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EtymologyEdit

From Middle English erle, erl, from Old English eorl, from Proto-Germanic *erlaz (compare Old Norse jarl, Old High German and Old Saxon erl), from Proto-Germanic *erōną, *arōną (compare Old Norse jara (fight, battle)), from Proto-Indo-European *h₁er- (compare Latin orior (to rise, get up), Ancient Greek ὄρνυμι (órnumi, to urge, incite), Avestan 𐬆𐬭𐬆𐬥𐬀𐬊𐬌𐬙𐬌(ərənaoiti, to move), Sanskrit ऋणोति (ṛṇóti, to arise, reach, move, attack)). Also displaced unrelated but similar ealdorman (alderman).

PronunciationEdit

NounEdit

earl (plural earls)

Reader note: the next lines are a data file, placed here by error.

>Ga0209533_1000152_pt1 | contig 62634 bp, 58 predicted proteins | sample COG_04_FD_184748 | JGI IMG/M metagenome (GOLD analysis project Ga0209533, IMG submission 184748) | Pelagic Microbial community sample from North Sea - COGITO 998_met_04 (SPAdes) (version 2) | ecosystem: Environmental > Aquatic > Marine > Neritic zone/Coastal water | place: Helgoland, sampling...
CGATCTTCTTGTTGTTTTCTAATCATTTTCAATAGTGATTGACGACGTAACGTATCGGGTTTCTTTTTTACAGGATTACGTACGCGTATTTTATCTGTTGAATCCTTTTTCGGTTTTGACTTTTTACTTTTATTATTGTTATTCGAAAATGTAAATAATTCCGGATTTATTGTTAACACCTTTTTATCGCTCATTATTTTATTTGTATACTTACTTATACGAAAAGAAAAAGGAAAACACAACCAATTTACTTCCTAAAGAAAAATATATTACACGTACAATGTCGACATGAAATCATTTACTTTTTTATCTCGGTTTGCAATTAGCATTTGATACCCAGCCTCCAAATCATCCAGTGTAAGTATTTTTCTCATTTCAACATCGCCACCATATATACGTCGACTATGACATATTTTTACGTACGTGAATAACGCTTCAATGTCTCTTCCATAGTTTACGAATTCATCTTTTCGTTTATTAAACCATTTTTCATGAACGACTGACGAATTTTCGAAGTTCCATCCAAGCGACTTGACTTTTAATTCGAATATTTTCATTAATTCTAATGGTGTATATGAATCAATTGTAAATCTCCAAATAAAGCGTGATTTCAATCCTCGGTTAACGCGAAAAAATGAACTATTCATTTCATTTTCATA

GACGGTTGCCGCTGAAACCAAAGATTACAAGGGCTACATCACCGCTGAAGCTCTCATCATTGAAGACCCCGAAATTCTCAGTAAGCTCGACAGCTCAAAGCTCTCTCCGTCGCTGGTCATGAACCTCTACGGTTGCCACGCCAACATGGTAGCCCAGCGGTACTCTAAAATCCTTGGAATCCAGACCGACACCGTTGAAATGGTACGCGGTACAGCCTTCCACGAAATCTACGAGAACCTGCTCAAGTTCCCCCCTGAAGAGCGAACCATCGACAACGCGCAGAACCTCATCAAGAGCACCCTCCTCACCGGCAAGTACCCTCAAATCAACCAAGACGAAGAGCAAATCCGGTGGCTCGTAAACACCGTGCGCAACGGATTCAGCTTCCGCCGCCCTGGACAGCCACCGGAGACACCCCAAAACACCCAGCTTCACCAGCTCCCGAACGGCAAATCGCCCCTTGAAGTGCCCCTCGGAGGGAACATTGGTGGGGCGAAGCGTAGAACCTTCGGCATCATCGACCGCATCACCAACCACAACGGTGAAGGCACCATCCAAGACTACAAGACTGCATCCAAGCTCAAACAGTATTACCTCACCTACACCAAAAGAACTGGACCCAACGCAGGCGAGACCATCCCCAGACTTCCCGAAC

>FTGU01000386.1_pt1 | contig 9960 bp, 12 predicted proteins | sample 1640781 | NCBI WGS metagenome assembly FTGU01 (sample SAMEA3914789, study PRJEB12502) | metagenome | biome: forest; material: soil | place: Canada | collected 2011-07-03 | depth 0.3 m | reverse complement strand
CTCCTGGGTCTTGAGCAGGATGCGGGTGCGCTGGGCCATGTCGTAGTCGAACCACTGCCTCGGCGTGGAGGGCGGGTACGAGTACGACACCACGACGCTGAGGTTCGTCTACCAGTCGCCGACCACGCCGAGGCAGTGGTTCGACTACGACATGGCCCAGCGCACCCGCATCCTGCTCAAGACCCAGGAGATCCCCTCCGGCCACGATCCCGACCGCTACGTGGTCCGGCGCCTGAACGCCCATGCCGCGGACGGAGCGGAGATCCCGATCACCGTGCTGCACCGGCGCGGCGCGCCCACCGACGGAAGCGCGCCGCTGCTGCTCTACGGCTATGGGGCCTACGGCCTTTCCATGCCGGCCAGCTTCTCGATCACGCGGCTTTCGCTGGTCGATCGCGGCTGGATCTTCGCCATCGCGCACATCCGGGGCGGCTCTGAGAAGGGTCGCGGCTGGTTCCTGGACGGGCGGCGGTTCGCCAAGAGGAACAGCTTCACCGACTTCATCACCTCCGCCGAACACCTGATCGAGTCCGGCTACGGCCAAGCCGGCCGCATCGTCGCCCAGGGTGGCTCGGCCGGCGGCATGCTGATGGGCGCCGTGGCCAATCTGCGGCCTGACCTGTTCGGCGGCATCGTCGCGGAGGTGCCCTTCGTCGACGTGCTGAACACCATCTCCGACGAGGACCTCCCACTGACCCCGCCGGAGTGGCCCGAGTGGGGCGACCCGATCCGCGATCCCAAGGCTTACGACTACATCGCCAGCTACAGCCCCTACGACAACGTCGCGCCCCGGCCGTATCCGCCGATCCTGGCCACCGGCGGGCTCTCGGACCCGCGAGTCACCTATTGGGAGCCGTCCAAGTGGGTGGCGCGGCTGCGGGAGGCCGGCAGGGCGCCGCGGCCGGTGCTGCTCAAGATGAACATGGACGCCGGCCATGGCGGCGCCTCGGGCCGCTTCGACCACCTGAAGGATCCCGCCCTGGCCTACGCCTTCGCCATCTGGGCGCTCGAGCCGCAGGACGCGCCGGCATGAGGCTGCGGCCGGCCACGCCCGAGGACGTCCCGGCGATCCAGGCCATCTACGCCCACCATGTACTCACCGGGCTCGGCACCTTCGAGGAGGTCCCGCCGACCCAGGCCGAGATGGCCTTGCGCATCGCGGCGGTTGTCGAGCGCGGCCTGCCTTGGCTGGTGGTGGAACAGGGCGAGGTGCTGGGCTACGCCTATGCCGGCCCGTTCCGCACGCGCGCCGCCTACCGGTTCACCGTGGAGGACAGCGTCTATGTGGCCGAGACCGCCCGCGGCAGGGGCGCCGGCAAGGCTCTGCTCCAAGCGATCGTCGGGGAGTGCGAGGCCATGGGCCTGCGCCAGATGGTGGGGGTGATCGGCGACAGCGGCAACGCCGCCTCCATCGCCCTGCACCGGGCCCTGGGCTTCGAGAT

1. (nobility) A British or Irish nobleman next in rank above a viscount and below a marquess; equivalent to a European count. A female using the style is termed a countess.
  2. (entomology) Any of various nymphalid butterflies of the genus Tanaecia. Other butterflies in this genus are called counts and viscounts.

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